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Manikdadu would have frowned.
(Far be it for one of us to dare call the great Satyajit Ray just da.)
A photo exhibit and screening of his Aranyer Din Ratri at a Mumbai theatre was an instance of good intent scuttled by ridiculous planning. And blatant Bollywoodism, of course.
Scheduled to start at 8 pm, chief guests Sharmila Tagore and Shatrughan Sinha arrived at about 9, after which much time was given to waiting flashbulbs. It was a while before we filed eventually into the theatre, a scanty crowd dying to watch the 1970 classic on the big screen.
But first everyone spoke. From a ridiculously inappropriate speech by Sinha to a bizarrely out-of-context Namesake endorsement by Tagore, it all seemed redundant. And overlong. Thankfully, writer Javed Siddiqui was reliably eloquent and evocative, and an ancient, brilliant (also tragically brief) look at Ray's work, directed by historian BD Garga, was well worth the wait.
After a couple more speeches and back-pats, the chief guests filed dutifully out of the theatre. Almost 11 pm. Finally, the film. A dozen people were all that remained to watch the Ray revival, and the audience sat back in anticipation.
The brilliant film followed, but lo! No subtitles. The rest of the crowd trickled out, leaving behind a smattering of bemused Bangalis. I sat, one seat ahead of actress Deepti Naval (right, in the pic), one right of director Sourabh Usha Narang, and played constant translator.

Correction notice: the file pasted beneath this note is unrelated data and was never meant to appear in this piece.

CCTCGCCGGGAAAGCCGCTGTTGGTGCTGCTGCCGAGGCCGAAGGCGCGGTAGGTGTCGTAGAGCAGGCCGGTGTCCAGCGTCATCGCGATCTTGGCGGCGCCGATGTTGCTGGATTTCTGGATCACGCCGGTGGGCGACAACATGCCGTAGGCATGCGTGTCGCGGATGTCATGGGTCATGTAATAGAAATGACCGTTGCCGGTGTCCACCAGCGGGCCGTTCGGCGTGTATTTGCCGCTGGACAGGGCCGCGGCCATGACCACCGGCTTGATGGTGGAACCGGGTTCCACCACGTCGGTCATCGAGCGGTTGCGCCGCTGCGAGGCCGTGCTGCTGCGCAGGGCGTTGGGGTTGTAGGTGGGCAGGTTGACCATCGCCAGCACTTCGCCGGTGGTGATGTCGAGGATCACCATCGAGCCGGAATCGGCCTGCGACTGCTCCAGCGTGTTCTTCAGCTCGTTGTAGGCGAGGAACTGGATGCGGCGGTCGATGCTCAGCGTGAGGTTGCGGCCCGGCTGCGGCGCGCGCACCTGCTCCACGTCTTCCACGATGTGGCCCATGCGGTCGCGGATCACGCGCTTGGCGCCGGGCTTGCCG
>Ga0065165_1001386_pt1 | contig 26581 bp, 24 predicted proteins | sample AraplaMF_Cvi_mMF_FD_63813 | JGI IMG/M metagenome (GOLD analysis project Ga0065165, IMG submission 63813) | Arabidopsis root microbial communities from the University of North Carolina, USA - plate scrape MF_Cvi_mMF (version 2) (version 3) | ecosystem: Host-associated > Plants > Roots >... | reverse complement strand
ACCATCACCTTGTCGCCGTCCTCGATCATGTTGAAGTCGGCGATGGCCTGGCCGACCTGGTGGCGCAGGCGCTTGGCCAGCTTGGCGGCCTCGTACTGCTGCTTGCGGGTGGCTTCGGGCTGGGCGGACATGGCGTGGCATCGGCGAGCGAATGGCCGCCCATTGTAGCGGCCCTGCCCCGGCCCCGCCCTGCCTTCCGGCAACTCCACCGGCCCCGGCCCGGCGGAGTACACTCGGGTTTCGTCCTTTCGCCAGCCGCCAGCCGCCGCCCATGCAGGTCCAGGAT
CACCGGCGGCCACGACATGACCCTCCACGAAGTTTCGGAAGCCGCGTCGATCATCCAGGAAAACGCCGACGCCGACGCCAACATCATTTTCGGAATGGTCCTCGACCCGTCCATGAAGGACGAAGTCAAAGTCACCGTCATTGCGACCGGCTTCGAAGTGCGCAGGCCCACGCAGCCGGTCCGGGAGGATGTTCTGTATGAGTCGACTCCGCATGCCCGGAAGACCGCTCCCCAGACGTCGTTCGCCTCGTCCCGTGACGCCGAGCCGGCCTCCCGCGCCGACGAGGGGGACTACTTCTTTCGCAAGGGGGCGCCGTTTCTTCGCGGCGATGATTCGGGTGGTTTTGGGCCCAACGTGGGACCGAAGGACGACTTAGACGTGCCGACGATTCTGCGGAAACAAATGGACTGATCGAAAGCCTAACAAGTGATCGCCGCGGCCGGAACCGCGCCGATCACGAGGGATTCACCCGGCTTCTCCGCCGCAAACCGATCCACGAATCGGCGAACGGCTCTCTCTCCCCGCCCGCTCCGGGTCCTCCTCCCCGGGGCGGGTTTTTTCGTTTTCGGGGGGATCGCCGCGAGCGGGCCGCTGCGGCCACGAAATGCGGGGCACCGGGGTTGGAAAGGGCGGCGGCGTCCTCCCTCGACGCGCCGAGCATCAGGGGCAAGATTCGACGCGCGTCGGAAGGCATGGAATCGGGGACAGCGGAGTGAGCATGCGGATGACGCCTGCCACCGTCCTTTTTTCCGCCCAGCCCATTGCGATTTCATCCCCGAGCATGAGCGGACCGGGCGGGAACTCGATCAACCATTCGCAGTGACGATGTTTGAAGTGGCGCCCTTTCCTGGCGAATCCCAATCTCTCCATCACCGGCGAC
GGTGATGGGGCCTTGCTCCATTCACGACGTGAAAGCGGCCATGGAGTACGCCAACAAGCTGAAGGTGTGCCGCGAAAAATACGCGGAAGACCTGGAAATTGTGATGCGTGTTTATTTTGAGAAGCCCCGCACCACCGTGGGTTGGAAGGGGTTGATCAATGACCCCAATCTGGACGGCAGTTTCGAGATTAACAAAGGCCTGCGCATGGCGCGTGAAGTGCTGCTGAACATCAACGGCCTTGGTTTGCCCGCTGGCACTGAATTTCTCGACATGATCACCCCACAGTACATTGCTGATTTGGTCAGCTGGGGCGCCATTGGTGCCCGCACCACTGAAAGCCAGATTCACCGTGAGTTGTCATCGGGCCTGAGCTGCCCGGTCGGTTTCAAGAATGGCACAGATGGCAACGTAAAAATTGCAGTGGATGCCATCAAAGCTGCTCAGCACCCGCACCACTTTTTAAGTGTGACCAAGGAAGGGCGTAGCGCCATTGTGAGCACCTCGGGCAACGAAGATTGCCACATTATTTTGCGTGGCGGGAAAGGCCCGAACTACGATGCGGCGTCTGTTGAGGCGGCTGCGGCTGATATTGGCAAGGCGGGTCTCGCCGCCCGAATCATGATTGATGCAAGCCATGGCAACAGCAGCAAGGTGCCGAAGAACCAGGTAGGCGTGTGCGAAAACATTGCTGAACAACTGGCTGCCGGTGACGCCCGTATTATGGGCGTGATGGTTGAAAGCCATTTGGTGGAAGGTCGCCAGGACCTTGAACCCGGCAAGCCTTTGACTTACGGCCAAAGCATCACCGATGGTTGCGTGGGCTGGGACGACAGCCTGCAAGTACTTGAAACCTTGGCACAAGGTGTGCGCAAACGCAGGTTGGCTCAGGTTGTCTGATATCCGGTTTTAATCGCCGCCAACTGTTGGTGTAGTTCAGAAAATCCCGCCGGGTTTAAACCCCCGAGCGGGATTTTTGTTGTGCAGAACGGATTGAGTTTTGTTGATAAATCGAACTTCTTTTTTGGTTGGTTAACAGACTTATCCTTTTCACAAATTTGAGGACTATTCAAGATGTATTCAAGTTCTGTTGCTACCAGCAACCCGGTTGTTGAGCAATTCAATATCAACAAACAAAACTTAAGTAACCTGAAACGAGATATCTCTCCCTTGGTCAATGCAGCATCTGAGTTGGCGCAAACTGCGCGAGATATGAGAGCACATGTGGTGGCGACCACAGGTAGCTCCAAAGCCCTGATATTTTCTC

Do any of you have any idea how hard it is to translate the immortal Rabi Ghosh? Anyway, Bengalis of the world -- for a heartbreaking technical debacle has caused all the remastered prints to arrive sans subtitles -- better rush to Mumbai's Adlabs [Get Quote] cinemas, where 3 fantastic Ray films await.
Pratidwandi, Aranyer Din Ratri and the immortal Goopy Gyne Bagha Byne will play from 18-24 May.
It's an absolute treat, and I wish more of the city could enjoy it. Those who treasure fantastic cinema should go regardless of language. Interestingly, the Cannes jury had to deal with an unsubtitled Pather Panchali back in 1956, and they awarded it The Best Human Document.
Hmm. Guess we Ray-brethren should all just play translators. Maybe that's the price to pay for watching Goopy and Bagha on the big screen.
Text: Raja Sen | Photograph: Pradeep Bandekar
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